When I was 22, I picked up Jesus’ Son at my favorite bookstore in Seattle. It was a slight book on a recommended table in the middle of the store. I read the first few stories standing there and realized afterward that I was holding my breath. That the slight book felt like redemption.
Denis Johnson read from that collection at the first literary festival we held at my graduate school. We weren’t calling it Get Lit! yet, but eventually we would. He read the short story, Emergency, and we all laughed and laughed and it felt like crying. By then I’d read his poetry, too, and been unraveled and kicked by it.
Johnson writes about people who keep failing. People who are difficult to love. And in their pills and alcohol and frantic, messy attempts to understand one another, there is so much beauty that it hurts you. The way real human interactions do. The way you hurt yourself with your hopeful efforts to live a little better and truer with the people in your orbit.
When he died last year, I immediately read Jesus’ Son again. And cried. Both at the girl I had been when I first discovered him, and the man he had been reading to us from that podium years and years ago. And the stories themselves, held together almost effortlessly like a fine black suit.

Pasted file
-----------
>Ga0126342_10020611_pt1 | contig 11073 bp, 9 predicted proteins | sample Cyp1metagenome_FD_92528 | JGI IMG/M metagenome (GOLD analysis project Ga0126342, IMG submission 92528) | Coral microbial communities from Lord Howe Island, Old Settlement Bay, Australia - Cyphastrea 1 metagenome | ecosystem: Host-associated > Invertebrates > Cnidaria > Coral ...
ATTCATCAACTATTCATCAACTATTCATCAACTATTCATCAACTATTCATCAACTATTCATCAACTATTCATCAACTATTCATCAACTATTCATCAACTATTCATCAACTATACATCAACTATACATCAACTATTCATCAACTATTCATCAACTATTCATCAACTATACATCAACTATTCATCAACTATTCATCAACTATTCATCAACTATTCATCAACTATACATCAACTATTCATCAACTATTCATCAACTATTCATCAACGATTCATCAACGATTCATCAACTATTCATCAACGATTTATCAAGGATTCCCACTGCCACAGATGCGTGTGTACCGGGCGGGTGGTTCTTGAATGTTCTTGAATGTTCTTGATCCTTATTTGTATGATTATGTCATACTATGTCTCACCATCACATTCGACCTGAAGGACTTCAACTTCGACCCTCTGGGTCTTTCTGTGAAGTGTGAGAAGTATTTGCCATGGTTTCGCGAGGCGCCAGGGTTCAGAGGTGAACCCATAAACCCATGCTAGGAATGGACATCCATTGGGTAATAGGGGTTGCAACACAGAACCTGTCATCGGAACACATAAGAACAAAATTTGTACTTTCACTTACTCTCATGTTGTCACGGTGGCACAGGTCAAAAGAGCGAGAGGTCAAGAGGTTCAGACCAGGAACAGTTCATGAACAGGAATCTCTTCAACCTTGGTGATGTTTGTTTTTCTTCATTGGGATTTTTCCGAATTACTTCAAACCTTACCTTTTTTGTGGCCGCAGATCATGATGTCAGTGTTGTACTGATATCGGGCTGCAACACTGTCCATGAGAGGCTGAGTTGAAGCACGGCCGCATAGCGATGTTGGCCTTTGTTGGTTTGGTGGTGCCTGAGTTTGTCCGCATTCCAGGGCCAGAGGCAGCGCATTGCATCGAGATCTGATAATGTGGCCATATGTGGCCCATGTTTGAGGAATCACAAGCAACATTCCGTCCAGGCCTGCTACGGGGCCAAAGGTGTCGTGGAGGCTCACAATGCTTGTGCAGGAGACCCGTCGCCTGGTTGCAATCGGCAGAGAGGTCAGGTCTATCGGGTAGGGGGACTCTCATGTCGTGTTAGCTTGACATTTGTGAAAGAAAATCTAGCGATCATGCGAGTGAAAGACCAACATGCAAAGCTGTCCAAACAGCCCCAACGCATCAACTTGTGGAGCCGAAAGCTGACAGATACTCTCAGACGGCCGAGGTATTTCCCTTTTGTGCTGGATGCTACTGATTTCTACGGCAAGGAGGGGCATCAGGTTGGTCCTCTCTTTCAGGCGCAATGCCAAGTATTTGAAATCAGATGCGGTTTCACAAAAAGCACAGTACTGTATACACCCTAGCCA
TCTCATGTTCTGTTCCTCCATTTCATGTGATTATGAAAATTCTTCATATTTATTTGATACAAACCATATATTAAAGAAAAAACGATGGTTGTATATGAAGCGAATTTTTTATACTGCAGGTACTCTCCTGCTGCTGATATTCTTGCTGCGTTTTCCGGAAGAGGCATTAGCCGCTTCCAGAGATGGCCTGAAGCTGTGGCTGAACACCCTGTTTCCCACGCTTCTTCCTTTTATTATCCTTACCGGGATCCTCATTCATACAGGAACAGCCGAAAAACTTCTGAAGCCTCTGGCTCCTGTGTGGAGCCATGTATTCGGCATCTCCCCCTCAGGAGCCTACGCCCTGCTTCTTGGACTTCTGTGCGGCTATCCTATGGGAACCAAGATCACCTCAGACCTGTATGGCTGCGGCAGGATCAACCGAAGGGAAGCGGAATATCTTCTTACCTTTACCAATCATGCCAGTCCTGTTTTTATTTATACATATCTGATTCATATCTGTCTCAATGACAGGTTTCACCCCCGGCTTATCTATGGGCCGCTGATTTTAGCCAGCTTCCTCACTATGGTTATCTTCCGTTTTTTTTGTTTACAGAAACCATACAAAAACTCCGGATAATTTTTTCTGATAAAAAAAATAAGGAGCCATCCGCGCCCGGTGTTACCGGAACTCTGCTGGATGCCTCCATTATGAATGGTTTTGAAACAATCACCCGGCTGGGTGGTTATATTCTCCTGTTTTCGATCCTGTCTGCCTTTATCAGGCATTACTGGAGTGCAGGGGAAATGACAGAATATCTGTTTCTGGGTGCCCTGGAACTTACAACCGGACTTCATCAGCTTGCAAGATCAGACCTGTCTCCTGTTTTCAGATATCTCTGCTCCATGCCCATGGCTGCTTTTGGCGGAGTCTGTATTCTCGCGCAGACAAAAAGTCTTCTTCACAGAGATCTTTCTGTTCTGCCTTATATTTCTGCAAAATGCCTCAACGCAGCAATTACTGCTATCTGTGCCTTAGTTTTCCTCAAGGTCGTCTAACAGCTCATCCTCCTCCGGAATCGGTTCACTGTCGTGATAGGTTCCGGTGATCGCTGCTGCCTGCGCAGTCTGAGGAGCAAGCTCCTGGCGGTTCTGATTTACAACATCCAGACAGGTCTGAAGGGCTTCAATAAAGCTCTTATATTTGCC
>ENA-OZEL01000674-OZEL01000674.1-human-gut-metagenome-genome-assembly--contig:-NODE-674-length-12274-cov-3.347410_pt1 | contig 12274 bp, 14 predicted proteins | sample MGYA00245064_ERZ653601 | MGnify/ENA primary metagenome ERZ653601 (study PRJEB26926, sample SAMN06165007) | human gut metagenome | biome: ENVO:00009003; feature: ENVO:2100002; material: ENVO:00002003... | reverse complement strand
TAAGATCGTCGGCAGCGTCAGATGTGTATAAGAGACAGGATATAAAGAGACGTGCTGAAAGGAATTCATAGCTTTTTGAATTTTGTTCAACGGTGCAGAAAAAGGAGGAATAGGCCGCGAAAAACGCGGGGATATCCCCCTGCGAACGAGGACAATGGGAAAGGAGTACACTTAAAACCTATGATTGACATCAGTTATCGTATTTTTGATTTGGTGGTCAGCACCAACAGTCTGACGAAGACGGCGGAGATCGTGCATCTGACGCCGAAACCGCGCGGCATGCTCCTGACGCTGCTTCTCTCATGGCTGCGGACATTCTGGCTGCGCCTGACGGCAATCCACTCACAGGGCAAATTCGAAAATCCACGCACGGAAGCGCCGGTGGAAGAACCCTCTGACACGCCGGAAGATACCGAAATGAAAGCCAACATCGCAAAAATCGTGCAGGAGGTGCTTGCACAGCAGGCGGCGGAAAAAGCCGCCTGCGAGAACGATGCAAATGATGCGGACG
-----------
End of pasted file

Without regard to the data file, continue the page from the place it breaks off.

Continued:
This week, I discovered that his final short story collection, finished before his death, has been published. And like David Bowie, and Leonard Cohen, his final work, The Largesse of the Sea Maiden, is filled with the end. The end is everywhere.
What if we are lucky for the difficulty of our lives? What if the fact that I spent most of December and January so sick that I couldn’t think is why this week I am happier than I have been in a long time? Not because suffering is good for us but because staunching our injuries is the entire fucking point. I held myself together and kept walking until I could jog a little bit. Until I could enjoy these overcast days where we’re all inside too much. When I finally remembered that winter is a season and not my fucking life.
There’s beauty in the mess because there’s beauty and mess. The both at once and sometimes just the one that stretches on so long we can’t remember that there was anything before it. Until there is. Beauty again. Beauty over and over. The way you are kissed sometimes in your sleep, and the kiss draws you up into waking and you are unaccountably grateful, as you remember the kiss bringing you to consciousness, and then immediately wonder if the kiss was real, or just a story you told yourself to make waking feel like love.